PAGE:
The Jonah Show in Print! While you wait for new episodes of the The Jonah Show, check out the print column, all about the “single greatest movie ever made.”   Best Article Ever By JONAH ANDERSON So I don’t think I’m overstating the fact that the most important event in human history just happened. “The Fast And Furious 7” trailer dropped. I’m going to break down the trailer with as much detail and thought that a super fan like myself can. The trailer starts out with Dom (Vin Diesel) talking on the CB radio to his crew. The shot goes from him, to Letty (Michelle Rodriguez), to Roman (Tyrese) and we hear from Tej (Ludacris) who is asking Roman if he’s freaking out which he clearly is. Now why is Roman freaking out so much? I mean they’re all in cars, it’s basically where they live. It’s no stretch to call them the greatest team of drivers ever. Roman says he’s not freaking out but Tej calls him out and he and Brian O’ Connor (Paul Walker) have a good laugh. Roman wants someone to walk him through what they’re supposed to be doing. Come on, Roman, know the plan. I mean you’re probably just driving and pulling off a heist or something, get those butterflies out of your stomach. The red light goes off, some sort of rear door opens and we get to see everyone in some sweet rides. Cut to an exterior shot of an airplane!? What the hell? They’re in an airplane? In cars? Now this I’ve got to see. I mean they have a lot of experience in airplaning from the last movie, but I didn’t see any doomsday devices handed out. O’ Connor says “Just when you thought it couldn’t get any better” to his boy Dom. Dom says “Here we go” while Roman provides some comic relief by blessing himself. What is going on here? Holy shit they throw the cars in reverse and skydive out of a fucking plane, IN CARS! Parachutes deploy and they make it onto the road no problem. Tej sums it up better than I ever could, “Hell Yeah!” I would just like to take a minute and point out that the trailer starts with the crew skydiving out of a plane in cars. That’s the start, we’re just ramping up from here. The crew is now driving on a road, all normal like, when they pull up on a bus. Oh we’ve seen this before. Clearly they’re going to be taking this bus down. Are they springing someone from a prison bus? Pulling off a big heist? Who knows? But we all know that if there’s one thing that Dom and the crew can do it’s pretty much anything they want involving moving vehicles. But “Oh Shiiii….” Tej again has the perfect words for this situation. The bus presses a magic button and guns come out of the side and start firing. O’ Connor’s car is lit up with gun fire and he seems to pull off to the side. But no big deal, reunited lovers Dom and Letty “Hook ‘em up” and fire gatlings into the bus and pull off the back with a little help from Tej’s magic button and the power of brakes....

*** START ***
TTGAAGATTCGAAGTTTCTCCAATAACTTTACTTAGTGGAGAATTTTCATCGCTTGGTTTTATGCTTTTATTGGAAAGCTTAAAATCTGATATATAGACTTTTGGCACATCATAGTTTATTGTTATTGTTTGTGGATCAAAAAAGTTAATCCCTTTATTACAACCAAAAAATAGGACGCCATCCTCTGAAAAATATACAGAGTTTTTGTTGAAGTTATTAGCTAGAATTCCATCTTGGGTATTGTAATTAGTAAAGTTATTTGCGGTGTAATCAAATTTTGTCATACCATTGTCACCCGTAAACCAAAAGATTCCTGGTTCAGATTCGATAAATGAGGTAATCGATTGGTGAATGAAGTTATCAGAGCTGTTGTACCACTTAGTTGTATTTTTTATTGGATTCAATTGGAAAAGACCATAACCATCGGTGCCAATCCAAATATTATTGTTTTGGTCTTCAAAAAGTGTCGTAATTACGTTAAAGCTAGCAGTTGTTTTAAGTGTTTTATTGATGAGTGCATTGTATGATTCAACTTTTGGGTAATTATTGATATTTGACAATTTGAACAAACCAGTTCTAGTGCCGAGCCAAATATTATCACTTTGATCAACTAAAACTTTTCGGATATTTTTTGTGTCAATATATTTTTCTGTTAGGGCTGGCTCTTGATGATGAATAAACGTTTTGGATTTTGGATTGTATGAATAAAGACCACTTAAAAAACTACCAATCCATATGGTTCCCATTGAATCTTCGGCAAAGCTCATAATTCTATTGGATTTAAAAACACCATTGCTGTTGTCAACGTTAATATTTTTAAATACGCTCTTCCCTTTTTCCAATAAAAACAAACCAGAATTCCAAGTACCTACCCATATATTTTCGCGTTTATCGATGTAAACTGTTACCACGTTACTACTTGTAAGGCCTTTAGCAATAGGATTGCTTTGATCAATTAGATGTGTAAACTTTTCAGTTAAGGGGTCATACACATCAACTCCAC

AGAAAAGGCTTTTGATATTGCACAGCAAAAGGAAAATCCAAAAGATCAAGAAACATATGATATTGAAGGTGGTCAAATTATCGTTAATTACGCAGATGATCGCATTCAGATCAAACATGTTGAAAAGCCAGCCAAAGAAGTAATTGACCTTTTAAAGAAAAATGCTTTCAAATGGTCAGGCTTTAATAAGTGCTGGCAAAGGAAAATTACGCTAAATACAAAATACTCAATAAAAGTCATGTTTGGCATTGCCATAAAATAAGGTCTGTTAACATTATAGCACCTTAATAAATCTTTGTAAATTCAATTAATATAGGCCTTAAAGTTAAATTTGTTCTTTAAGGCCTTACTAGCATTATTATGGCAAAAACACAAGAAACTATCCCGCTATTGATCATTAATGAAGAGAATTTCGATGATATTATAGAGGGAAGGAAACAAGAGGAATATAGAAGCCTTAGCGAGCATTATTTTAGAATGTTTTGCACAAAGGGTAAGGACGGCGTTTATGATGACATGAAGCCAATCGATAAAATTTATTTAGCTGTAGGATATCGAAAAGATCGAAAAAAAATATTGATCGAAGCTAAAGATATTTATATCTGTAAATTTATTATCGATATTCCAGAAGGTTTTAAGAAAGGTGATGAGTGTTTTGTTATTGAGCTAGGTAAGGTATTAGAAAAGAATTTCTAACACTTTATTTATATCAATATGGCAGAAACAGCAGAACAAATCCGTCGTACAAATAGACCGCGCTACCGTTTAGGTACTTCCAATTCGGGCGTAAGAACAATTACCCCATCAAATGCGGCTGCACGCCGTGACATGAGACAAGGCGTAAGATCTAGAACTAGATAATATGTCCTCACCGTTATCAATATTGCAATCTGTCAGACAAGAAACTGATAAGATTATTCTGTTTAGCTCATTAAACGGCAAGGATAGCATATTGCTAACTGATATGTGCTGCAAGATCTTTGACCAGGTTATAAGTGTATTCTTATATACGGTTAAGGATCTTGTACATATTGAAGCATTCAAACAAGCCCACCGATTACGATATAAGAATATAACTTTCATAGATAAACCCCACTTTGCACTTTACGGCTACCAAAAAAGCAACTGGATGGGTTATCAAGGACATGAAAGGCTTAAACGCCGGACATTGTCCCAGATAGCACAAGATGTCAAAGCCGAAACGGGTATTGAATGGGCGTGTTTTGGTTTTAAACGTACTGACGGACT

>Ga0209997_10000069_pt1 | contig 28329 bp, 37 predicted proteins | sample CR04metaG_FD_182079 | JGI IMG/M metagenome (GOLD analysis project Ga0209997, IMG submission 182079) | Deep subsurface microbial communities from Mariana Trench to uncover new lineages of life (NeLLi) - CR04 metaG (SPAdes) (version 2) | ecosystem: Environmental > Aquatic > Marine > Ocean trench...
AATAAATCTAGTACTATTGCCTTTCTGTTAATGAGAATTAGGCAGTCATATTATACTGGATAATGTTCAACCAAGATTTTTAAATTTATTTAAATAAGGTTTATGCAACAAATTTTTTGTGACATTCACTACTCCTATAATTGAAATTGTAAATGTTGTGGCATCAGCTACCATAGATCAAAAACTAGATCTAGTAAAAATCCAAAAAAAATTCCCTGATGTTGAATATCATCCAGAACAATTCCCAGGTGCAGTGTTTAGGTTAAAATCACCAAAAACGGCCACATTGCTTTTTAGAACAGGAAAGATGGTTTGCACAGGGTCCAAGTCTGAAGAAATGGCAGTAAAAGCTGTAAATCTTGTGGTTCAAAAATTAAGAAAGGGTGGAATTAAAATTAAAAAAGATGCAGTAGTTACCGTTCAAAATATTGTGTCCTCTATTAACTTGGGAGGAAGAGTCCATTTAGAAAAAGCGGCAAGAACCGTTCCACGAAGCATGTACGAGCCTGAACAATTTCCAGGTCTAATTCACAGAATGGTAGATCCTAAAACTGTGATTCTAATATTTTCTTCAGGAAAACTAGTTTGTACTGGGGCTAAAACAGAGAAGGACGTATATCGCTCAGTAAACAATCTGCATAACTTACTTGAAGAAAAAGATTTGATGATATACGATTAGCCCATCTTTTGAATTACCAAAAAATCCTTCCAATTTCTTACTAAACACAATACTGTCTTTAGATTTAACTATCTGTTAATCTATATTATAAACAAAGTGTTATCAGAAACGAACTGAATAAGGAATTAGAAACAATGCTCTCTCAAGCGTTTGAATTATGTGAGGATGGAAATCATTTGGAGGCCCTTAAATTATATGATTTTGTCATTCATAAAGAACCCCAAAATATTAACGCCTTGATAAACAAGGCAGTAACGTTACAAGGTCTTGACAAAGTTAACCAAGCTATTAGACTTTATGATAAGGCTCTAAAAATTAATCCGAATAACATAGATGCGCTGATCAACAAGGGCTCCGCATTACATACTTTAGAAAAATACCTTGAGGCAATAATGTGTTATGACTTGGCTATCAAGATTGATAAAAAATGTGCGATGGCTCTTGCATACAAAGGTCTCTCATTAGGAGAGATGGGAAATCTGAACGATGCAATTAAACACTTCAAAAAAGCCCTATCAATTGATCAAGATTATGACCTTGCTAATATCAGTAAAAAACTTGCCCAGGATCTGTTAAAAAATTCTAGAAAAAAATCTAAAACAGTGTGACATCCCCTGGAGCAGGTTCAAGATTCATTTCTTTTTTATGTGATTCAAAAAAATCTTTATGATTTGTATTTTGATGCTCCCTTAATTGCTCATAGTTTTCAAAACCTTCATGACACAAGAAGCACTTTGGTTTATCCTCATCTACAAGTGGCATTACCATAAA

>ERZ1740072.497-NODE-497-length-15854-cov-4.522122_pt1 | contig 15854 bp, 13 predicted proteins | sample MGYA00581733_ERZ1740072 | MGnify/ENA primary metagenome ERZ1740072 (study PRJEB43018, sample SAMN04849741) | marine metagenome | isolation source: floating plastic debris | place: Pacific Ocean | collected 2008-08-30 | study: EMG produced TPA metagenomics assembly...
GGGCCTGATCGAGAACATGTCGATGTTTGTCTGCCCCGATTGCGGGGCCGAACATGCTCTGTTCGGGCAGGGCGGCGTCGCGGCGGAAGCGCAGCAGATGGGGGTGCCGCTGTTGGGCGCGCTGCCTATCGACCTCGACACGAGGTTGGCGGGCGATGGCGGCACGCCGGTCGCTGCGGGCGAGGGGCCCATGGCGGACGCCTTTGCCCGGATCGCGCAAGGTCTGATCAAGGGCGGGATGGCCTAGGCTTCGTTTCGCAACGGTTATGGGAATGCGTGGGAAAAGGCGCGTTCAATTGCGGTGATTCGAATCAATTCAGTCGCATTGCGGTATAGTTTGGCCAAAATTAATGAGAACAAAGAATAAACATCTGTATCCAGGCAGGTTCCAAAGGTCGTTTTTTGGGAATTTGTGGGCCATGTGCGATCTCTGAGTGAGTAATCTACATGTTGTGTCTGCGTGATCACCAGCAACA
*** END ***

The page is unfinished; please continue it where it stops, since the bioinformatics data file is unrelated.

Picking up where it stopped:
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Everything wrong with the new ‘Ninja Turtles’ movie

Posted by on Aug 12, 2014 in Essays, Misc Pop Culture, Movies | 0 comments